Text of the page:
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Baker v. Banner Health

United States District Court, D. Colorado

June 29, 2015

MARTHA L. BAKER, Plaintiff-Relator,
v.
BANNER HEALTH, and BANNER MEDICAL GROUP COLORADO, Defendants.

ORDER DENYING MOTION TO RECONSIDER

WILLIAM J. MARTÍNEZ, District Judge.

On June 12, 2015, this Court granted early partial summary judgment to Plaintiff-Relator Martha L. Baker ("Baker"), holding that Defendants Banner Health and Banner Medical Group Colorado (collectively, "Banner") do not satisfy certain Medicare requirements when they have only advanced practice nurses (as opposed to radiation oncologists) supervise radiation therapy treatments for cancer patients. (ECF No. 56.) Before the Court is Defendants' Motion for Reconsideration or, in the Alternative, Certification for Interlocutory Appeal Pursuant to 28 U.S.C. § 1292(b) and for Stay of Proceedings (ECF No. 60). For the reasons stated below, this motion is denied.

I. ANALYSIS

A. Reconsideration Standard

District Courts have broad discretion to reconsider their interlocutory rulings before the entry of judgment. See Rimbert v. Eli Lilly & Co., 647 F.3d 1247, 1251 (10th Cir. 2011) ("[D]istrict courts generally remain free to reconsider their earlier interlocutory orders."). Thus, a court can alter its interlocutory orders even where the more stringent requirements applicable to a motion to alter or amend a final judgment under Rule 59(e) or a motion for relief from judgment brought pursuant to Rule 60(b) are not satisfied. See Laird v. Stilwill, 982 F.Supp. 1345, 1353-54 (N.D. Iowa 1997).

"Notwithstanding the district court's broad discretion to alter its interlocutory orders, the motion to reconsider is not at the disposal of parties who want to rehash old arguments.'" Nat'l Bus. Brokers, Ltd. v. Jim Williamson Prods., Inc., 115 F.Supp.2d 1250, 1256 (D. Colo. 2000) (quoting Young v. Murphy, 161 F.R.D. 61, 62 (N.D. Ill. 1995)). "Rather, as a practical matter, to succeed in a motion to reconsider, a party must set forth facts or law of a strongly convincing nature to induce the court to reverse its prior decision." Id. Even under this lower standard, "[a] motion to reconsider should be denied unless it clearly demonstrates manifest error of law or fact or presents newly discovered evidence." Id.

B. "Personally Furnish" vs. Prescribe

Banner argues that this Court's prior order "conflates the concept of personally furnishing' a daily dose of external beam radiation therapy with the concept of prescribing' a multi-week course of radiation therapy pursuant to a written directive." (ECF No. 60 at 3.) Banner seems to contend that "personally furnish" is distinct from "prescribe" in the same way that dispensing a prescription is distinct from writing a prescription. ( Id. at 5-7.) The Court believes, however, that 42 C.F.R. § 410.27 requires treating "personally furnish" as synonymous with "prescribe, " at least under Colorado law as it currently stands.

Even if viewed as the delivery of a single daily dose, the "service" for which Medicare will pay must be under the "direct supervision" of a "physician or nonphysician practitioner [who is] immediately available to furnish assistance and direction throughout the performance of the procedure." 42 C.F.R. § 410.27(a)(1)(iv)(A). The Center for Medicare and Medicaid Services ("CMS") has specifically stated that the "direct supervision" requirement can only be met by a "supervisory practitioner or nonphysician practitioner who... [has] the training and knowledge to clinically redirect the service [ i.e., the daily dose, under Banner's theory] or provide additional orders." 75 Fed. Reg. 71800, 72012 (Nov. 24, 2010) (emphasis added). It cannot be met by someone who only has access ( e.g., by phone) "to a specialist who is able to change the plan of care should the need arise." Id. Thus, "direct supervision" must be performed by someone capable of changing the radiation dose.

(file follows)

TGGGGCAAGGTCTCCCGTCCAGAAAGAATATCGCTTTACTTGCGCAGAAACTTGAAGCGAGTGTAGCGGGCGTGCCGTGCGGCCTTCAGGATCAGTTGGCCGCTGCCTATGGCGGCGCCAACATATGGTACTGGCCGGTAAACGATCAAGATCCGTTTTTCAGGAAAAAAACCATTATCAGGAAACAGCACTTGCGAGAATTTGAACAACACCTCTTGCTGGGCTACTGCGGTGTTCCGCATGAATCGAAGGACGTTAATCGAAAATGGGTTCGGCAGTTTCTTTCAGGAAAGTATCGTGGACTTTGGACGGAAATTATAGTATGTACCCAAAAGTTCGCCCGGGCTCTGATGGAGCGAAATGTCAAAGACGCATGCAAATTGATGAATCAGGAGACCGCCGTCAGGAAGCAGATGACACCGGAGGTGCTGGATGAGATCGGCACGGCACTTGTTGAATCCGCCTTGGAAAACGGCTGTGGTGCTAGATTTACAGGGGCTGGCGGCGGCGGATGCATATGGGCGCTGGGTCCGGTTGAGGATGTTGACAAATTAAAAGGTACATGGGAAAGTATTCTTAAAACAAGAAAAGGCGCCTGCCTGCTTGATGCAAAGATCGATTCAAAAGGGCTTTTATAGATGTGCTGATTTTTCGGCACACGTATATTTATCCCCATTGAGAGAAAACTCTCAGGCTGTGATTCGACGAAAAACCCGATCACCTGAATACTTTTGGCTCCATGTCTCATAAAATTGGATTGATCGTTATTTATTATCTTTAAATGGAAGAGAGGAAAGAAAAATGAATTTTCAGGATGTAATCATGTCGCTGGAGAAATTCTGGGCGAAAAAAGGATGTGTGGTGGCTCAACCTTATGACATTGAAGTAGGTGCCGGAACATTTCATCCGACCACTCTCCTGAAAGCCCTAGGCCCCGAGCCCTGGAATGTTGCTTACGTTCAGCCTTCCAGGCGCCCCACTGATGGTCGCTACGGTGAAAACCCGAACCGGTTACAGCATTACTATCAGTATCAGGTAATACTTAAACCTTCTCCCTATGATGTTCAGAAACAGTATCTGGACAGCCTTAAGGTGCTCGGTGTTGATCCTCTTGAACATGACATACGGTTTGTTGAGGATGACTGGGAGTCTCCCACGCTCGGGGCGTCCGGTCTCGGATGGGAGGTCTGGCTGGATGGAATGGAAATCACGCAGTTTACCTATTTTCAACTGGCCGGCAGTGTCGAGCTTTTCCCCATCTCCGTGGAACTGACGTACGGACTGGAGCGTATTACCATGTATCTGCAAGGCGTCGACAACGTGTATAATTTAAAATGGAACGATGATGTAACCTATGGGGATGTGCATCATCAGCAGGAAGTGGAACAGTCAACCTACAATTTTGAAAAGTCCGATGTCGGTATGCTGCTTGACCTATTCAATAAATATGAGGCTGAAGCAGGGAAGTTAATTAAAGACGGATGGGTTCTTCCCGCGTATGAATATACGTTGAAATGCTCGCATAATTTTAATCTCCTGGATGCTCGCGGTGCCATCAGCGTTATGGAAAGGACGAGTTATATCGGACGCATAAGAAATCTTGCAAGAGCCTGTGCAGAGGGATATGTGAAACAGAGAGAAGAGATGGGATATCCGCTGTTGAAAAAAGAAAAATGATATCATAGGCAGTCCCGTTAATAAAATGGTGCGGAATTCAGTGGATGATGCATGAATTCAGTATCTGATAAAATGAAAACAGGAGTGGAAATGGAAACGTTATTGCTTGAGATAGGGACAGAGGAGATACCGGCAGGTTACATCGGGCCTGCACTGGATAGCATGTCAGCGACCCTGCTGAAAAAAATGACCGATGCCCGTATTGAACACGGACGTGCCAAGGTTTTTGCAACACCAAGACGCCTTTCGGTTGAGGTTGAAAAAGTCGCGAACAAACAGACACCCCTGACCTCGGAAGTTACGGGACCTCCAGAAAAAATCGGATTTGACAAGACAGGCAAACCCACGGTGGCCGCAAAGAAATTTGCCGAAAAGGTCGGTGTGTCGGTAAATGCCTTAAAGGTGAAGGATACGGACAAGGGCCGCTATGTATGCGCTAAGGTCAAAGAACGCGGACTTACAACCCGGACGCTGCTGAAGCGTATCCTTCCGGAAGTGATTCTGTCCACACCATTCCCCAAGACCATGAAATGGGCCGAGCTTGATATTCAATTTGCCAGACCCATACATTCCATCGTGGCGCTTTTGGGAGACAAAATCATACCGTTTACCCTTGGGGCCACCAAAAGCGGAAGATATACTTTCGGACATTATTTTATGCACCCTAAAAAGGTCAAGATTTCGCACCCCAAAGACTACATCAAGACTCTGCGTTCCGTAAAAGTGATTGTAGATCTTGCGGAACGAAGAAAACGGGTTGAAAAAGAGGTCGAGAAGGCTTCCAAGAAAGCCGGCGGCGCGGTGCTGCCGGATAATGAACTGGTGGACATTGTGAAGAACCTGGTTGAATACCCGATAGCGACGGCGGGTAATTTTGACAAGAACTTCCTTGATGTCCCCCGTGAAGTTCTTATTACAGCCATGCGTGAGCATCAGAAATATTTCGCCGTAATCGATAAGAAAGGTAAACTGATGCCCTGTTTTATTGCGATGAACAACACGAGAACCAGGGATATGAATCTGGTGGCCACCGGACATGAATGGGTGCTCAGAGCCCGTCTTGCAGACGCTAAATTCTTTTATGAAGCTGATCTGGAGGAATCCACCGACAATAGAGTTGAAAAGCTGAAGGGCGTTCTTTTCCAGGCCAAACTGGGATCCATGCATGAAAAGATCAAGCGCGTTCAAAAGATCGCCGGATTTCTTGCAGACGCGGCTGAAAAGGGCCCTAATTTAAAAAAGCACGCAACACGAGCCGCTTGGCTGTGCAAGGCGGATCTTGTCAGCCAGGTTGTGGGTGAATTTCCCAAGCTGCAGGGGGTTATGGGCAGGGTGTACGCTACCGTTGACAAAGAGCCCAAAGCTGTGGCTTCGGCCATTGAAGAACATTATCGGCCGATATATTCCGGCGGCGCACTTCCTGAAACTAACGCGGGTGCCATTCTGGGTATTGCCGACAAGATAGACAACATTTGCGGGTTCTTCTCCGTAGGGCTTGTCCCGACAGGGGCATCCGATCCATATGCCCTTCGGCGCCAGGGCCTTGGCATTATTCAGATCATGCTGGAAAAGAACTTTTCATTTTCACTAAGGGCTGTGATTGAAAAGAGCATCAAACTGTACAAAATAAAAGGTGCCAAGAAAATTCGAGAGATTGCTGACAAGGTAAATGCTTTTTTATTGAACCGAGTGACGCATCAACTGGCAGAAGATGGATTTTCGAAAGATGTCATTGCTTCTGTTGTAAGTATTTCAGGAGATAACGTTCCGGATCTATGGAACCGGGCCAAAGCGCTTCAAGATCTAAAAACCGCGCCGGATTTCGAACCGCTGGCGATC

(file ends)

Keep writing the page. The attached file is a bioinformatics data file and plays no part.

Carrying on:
Returning again to the words of the regulation, "[n]onphysician practitioners may provide the required supervision [ i.e., direct supervision'] of services [ i.e., the daily dose] that they may personally furnish in accordance with State law." 42 C.F.R. § 410.27(a)(1)(iv)(C). As explained in the previous order, nurses in Colorado cannot "personally furnish" (prescribe or change the dose of) radiation therapy, whether a course of therapy or a single dose. (ECF No. 56 at 5-6.)

Without citation, Banner argues that its advanced practice nurses "are qualified by licensure and scope of practice to clinically redirect therapy sessions" in the sense of "deciding not to treat" the patient. (ECF No. 60 at 8.) But even if true, and if (as Banner also contends) the "service" at issue is the daily dose of radiation, then choosing not to deliver a daily dose would be, by definition, choosing not to provide the "service." In that circumstance, Banner would not be seeking payment for the "service" and would not trigger 42 C.F.R. § 410.27 and its supervision requirements.

The Court is not without sympathy for Banner. It appears that most, perhaps all, daily doses of radiation cannot be changed in mid-course, but can only be completely delivered or cut off prematurely. ( Id. at 8-9.) Thus, as the Court stated previously, "Banner's explanation of the practical realities of radiation therapy raises an interesting question about why CMS requires supervision by a highly trained specialist." ( Id. at 10.) Nonetheless, CMS directly addressed this concern and rejected it in the Federal Register commentary quoted above, which Banner has never challenged as, e.g., unworthy of deference. ( See also id. at 9-10.)

For all these reasons, and for those stated in the Court's previous order (ECF No. 56), the Court declines to reconsider its holding that, as applied in Colorado, 42 C.F.R. § ...


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